Courtesy of Silverstone
British entrepreneur, car designer and engineer Lee Noble founded Noble Automotive Ltd. in 1999. Using experience from his time spent at Ascari, Noble quickly established his company’s commitment to designing and manufacturing high-performance sports cars with a mid-engine, rear-wheel-drive layout. As chief designer, he oversaw the evolution of the company’s first model, the M10, into the M12, which was first produced in 2000. This soon became a benchmark for its incredibly compliant ride, pin-sharp handling and impressive power delivery, receiving almost universal praise from the press. Lee Noble sold the company in August 2006 to Peter Dyson, and he moved on to work on other ventures in 2008. As well as being a knowledgeable collector of exotic cars and a successful business entrepreneur, Dyson was an M12 owner and a huge admirer of both Noble Automotive and the M12’s attributes. Dyson has taken Noble Automotive forward, with new high-tech premises in Leicestershire, and their current model, the M600, is a highly regarded supercar and a serious competitor to many more established and revered marques. The M12 was produced in four versions (GTO 2.5, GTO-3 3.0, GTO-3R 3.0, with the M400 being the ultimate variant), all being powered by a sympathetically tuned twin-turbocharged Ford Duratec V6 engine. The basic structure is a steel tub with a full steel roll cage and GRP composite clamshell body parts. At launch, the M12 had 310 bhp with the help of its pair of Garrett T25 turbos, giving a top speed of 165 mph and a 0–60 mph time of 4.1 seconds. With its quasi-racer feel, heightened by the very visible, Alcantara-trimmed roll cage and no-nonsense instruments, this really is a driver’s car. There was no ABS, no traction control and no ESP, just real engineering integrity and a brilliant design. These special cars were able to compete dynamically with the best junior supercars of the day. The car offered here is a 2001 M12 GTO 2.5. Rarely for a Noble, we are informed that this car has only ever been used on the road, and its fantastic condition and originality would strongly support this.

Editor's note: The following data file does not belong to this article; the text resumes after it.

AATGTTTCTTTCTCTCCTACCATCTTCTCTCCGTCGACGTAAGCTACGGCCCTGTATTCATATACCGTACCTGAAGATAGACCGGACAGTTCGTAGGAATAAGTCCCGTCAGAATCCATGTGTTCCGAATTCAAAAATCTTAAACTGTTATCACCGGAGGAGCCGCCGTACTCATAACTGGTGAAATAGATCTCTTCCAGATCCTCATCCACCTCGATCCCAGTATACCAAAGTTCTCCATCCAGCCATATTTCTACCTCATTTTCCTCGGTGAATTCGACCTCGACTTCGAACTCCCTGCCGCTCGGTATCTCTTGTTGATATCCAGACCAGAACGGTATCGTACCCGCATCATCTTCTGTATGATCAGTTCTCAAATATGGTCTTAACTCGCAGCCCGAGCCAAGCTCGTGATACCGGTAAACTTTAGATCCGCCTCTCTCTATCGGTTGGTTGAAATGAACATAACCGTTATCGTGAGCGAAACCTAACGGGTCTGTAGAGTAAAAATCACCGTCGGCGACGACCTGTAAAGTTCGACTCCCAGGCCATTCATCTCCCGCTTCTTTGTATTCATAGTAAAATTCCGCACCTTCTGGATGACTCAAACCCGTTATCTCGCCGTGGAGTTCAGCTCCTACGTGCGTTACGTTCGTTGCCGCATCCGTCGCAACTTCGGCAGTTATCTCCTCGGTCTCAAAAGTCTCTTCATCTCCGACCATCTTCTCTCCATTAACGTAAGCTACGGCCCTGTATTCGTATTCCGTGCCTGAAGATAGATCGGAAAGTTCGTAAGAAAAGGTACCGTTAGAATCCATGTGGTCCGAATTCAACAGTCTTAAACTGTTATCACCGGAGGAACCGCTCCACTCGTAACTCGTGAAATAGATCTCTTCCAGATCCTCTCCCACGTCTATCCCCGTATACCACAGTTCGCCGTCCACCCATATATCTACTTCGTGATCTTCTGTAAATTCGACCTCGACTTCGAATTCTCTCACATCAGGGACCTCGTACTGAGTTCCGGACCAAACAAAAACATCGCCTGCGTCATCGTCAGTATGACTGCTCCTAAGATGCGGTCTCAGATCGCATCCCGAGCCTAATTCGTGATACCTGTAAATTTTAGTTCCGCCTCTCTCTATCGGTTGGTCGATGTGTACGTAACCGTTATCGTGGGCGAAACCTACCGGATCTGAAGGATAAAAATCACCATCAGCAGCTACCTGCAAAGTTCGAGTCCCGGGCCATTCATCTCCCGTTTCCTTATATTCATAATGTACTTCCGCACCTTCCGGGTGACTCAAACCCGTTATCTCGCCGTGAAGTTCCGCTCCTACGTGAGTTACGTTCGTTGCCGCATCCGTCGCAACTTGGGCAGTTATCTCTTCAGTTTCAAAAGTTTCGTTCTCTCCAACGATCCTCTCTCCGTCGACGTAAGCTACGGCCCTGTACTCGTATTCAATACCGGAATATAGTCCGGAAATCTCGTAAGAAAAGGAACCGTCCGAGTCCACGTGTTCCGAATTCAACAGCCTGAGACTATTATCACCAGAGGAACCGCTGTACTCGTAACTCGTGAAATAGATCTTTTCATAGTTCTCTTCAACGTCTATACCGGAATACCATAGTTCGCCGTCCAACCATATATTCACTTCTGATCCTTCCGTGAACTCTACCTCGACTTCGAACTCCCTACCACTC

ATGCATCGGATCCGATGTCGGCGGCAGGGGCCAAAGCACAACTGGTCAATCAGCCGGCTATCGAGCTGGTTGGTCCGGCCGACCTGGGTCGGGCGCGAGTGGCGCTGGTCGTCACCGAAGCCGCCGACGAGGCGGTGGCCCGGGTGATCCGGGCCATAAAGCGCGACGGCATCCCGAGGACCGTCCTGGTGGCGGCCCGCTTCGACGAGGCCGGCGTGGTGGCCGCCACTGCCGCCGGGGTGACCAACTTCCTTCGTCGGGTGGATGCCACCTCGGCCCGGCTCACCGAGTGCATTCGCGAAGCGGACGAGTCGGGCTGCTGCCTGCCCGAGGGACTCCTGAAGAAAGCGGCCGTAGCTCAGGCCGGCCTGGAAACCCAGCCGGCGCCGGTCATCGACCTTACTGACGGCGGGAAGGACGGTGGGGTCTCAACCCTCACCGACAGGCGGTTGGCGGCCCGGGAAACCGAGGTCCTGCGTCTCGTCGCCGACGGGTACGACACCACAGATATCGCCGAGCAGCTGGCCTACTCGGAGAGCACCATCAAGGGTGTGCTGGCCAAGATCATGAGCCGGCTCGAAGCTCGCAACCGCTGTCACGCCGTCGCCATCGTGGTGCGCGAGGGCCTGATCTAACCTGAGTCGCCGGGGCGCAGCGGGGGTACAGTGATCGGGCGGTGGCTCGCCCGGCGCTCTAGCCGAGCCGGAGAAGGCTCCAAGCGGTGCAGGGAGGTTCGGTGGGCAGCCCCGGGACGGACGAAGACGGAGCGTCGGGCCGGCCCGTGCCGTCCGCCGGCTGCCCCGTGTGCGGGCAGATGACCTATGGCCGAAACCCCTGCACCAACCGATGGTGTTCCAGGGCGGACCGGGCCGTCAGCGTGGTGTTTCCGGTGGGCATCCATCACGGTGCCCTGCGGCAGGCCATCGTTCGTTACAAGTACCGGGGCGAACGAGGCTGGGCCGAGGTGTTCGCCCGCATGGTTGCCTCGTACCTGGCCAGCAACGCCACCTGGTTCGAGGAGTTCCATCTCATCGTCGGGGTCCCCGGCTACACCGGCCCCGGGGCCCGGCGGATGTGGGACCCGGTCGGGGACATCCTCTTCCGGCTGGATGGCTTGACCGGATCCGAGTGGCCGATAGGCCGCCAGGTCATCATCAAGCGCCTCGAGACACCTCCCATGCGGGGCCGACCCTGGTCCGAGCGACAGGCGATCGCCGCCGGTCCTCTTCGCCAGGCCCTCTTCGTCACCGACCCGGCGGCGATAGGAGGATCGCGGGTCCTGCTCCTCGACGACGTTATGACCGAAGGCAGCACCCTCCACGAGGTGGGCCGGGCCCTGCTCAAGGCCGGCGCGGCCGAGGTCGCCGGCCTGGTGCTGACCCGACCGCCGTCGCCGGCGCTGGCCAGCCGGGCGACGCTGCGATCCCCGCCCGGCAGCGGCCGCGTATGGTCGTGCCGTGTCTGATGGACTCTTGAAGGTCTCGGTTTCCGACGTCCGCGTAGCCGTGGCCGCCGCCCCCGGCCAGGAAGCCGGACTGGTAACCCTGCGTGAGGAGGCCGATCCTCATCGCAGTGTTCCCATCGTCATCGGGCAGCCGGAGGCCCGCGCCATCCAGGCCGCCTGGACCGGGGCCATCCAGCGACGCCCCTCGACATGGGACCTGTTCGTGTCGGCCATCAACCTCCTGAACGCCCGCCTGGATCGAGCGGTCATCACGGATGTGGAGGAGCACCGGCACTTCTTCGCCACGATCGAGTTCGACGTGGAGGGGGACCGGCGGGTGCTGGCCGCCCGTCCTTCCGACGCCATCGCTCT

SCM Analysis


Vehicle:2004 Noble M12 GTO 2.5
Years Produced:2000–08
Number Produced:100
Original List Price:$38,453 (this car)
Chassis Number Location:On chassis rail under right of driver’s seat, under carpet
Club Info:Noble Owners Club
Alternatives:2000–16 Lotus Exige, 2000–06 Saleen S7, 1993–97 Dauer 962
Investment Grade:C